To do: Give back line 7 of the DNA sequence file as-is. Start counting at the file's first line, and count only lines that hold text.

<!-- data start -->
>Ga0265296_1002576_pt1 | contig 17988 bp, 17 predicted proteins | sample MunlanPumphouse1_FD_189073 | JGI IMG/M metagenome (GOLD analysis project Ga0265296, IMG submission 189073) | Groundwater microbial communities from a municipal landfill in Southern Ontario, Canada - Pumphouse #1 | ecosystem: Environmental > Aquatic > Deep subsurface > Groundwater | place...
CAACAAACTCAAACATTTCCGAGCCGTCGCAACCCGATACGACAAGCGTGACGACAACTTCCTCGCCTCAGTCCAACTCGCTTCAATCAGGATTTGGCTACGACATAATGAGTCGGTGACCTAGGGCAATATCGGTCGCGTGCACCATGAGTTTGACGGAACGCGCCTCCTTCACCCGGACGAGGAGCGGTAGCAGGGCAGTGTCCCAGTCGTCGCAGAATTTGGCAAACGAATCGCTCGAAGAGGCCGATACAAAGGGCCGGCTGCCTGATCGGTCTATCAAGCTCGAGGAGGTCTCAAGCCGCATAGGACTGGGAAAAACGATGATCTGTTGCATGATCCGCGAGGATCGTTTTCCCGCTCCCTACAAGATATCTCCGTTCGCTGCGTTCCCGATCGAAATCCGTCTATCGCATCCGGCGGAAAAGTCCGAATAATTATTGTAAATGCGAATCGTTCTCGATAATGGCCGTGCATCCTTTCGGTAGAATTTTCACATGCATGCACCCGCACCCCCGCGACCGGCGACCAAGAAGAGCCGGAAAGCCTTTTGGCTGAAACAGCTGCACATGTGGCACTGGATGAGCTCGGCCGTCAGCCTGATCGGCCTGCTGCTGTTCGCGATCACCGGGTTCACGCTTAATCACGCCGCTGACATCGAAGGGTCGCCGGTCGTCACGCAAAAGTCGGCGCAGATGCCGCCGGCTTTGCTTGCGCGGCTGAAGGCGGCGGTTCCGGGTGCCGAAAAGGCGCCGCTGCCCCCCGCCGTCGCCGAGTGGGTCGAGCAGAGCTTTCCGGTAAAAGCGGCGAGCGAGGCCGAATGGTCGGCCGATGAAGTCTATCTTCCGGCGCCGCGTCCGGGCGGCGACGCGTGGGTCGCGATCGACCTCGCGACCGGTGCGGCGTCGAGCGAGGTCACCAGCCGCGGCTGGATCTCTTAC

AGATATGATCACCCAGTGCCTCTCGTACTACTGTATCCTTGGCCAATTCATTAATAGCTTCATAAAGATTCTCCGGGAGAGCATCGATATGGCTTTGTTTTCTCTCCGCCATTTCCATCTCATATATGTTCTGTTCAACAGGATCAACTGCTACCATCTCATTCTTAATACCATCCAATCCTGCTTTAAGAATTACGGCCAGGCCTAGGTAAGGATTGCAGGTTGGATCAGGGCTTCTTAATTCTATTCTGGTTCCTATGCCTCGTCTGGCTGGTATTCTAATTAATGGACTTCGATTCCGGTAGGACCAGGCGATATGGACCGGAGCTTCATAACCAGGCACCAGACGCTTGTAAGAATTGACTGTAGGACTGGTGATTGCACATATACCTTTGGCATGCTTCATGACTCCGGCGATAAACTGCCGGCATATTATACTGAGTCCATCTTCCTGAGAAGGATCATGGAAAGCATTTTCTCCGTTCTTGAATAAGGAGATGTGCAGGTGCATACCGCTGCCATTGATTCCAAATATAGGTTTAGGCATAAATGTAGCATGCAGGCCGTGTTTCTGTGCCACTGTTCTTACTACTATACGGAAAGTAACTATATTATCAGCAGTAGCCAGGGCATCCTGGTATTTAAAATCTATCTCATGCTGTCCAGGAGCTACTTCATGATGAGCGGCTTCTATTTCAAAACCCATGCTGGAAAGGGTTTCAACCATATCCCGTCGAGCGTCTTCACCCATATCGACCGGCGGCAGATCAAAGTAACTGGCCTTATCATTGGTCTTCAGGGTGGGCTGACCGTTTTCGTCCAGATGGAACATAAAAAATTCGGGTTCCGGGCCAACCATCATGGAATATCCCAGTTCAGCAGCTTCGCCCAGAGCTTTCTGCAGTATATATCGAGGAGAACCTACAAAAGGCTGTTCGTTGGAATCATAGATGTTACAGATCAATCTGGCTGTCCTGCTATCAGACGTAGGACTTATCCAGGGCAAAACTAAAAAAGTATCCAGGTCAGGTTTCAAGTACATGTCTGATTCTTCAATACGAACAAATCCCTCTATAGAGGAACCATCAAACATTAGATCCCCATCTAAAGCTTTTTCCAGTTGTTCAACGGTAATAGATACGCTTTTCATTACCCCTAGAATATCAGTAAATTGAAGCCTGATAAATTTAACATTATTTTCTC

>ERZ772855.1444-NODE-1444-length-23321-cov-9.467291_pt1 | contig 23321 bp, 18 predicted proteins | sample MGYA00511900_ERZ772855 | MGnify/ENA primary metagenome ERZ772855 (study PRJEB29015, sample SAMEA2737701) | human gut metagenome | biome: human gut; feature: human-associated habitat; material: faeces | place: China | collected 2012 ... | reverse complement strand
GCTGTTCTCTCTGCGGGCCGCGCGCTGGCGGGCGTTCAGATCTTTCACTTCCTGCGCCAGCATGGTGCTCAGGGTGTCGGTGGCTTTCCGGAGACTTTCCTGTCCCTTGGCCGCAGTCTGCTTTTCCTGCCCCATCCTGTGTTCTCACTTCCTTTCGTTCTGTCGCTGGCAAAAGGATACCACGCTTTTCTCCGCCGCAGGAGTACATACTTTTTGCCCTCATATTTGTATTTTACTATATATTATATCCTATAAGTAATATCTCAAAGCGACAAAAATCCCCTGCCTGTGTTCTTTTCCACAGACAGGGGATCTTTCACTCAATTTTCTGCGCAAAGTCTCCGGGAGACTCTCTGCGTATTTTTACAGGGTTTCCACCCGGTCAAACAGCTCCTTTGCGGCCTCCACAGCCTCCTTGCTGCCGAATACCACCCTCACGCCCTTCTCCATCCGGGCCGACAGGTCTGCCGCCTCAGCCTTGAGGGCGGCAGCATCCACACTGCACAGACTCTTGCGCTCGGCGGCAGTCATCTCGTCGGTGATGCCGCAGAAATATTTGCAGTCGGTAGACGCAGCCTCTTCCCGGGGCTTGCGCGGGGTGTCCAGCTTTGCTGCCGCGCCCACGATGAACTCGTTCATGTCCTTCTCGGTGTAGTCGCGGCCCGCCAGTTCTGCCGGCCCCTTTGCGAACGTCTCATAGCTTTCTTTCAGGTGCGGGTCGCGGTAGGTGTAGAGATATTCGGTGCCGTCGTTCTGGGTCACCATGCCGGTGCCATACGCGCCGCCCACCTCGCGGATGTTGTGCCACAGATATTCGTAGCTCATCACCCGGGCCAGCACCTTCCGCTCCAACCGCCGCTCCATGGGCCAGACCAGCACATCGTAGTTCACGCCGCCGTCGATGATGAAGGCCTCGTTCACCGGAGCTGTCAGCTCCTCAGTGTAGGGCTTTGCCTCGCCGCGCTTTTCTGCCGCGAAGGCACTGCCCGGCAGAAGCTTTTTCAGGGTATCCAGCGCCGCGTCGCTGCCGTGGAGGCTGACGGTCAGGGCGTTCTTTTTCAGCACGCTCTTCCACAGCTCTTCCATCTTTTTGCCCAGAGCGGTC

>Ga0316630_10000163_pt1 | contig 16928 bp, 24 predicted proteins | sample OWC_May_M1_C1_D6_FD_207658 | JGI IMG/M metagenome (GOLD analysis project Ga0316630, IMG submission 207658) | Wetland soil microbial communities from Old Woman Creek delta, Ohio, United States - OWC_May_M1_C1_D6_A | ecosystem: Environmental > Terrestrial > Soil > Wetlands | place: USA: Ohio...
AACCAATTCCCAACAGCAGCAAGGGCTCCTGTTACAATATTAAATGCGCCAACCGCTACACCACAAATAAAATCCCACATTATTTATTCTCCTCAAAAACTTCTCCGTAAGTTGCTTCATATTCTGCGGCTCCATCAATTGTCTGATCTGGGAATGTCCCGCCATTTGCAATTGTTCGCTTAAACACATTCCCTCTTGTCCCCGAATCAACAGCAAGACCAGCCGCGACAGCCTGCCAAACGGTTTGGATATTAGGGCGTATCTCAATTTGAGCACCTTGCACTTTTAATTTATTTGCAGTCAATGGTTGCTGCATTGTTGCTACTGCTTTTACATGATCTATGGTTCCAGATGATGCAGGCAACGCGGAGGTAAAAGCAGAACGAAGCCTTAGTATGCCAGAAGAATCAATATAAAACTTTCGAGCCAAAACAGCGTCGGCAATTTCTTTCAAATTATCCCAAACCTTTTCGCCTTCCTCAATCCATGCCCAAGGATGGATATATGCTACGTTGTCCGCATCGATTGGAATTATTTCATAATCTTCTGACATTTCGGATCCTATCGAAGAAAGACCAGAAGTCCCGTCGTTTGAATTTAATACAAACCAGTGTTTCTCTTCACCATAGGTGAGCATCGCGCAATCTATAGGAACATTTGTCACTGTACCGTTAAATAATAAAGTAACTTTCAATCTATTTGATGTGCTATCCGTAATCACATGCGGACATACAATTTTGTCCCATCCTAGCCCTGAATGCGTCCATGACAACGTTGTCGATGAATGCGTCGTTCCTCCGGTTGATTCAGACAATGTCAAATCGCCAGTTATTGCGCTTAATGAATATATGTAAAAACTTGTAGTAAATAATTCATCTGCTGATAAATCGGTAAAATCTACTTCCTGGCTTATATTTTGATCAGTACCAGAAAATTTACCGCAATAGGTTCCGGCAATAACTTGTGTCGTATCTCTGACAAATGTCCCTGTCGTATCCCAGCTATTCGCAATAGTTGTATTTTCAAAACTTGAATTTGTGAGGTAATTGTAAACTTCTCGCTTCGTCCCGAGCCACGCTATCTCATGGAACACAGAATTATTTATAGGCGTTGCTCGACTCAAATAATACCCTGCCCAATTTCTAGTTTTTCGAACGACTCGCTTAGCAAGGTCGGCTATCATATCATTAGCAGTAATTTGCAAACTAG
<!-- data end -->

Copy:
AACCAATTCCCAACAGCAGCAAGGGCTCCTGTTACAATATTAAATGCGCCAACCGCTACACCACAAATAAAATCCCACATTATTTATTCTCCTCAAAAACTTCTCCGTAAGTTGCTTCATATTCTGCGGCTCCATCAATTGTCTGATCTGGGAATGTCCCGCCATTTGCAATTGTTCGCTTAAACACATTCCCTCTTGTCCCCGAATCAACAGCAAGACCAGCCGCGACAGCCTGCCAAACGGTTTGGATATTAGGGCGTATCTCAATTTGAGCACCTTGCACTTTTAATTTATTTGCAGTCAATGGTTGCTGCATTGTTGCTACTGCTTTTACATGATCTATGGTTCCAGATGATGCAGGCAACGCGGAGGTAAAAGCAGAACGAAGCCTTAGTATGCCAGAAGAATCAATATAAAACTTTCGAGCCAAAACAGCGTCGGCAATTTCTTTCAAATTATCCCAAACCTTTTCGCCTTCCTCAATCCATGCCCAAGGATGGATATATGCTACGTTGTCCGCATCGATTGGAATTATTTCATAATCTTCTGACATTTCGGATCCTATCGAAGAAAGACCAGAAGTCCCGTCGTTTGAATTTAATACAAACCAGTGTTTCTCTTCACCATAGGTGAGCATCGCGCAATCTATAGGAACATTTGTCACTGTACCGTTAAATAATAAAGTAACTTTCAATCTATTTGATGTGCTATCCGTAATCACATGCGGACATACAATTTTGTCCCATCCTAGCCCTGAATGCGTCCATGACAACGTTGTCGATGAATGCGTCGTTCCTCCGGTTGATTCAGACAATGTCAAATCGCCAGTTATTGCGCTTAATGAATATATGTAAAAACTTGTAGTAAATAATTCATCTGCTGATAAATCGGTAAAATCTACTTCCTGGCTTATATTTTGATCAGTACCAGAAAATTTACCGCAATAGGTTCCGGCAATAACTTGTGTCGTATCTCTGACAAATGTCCCTGTCGTATCCCAGCTATTCGCAATAGTTGTATTTTCAAAACTTGAATTTGTGAGGTAATTGTAAACTTCTCGCTTCGTCCCGAGCCACGCTATCTCATGGAACACAGAATTATTTATAGGCGTTGCTCGACTCAAATAATACCCTGCCCAATTTCTAGTTTTTCGAACGACTCGCTTAGCAAGGTCGGCTATCATATCATTAGCAGTAATTTGCAAACTAG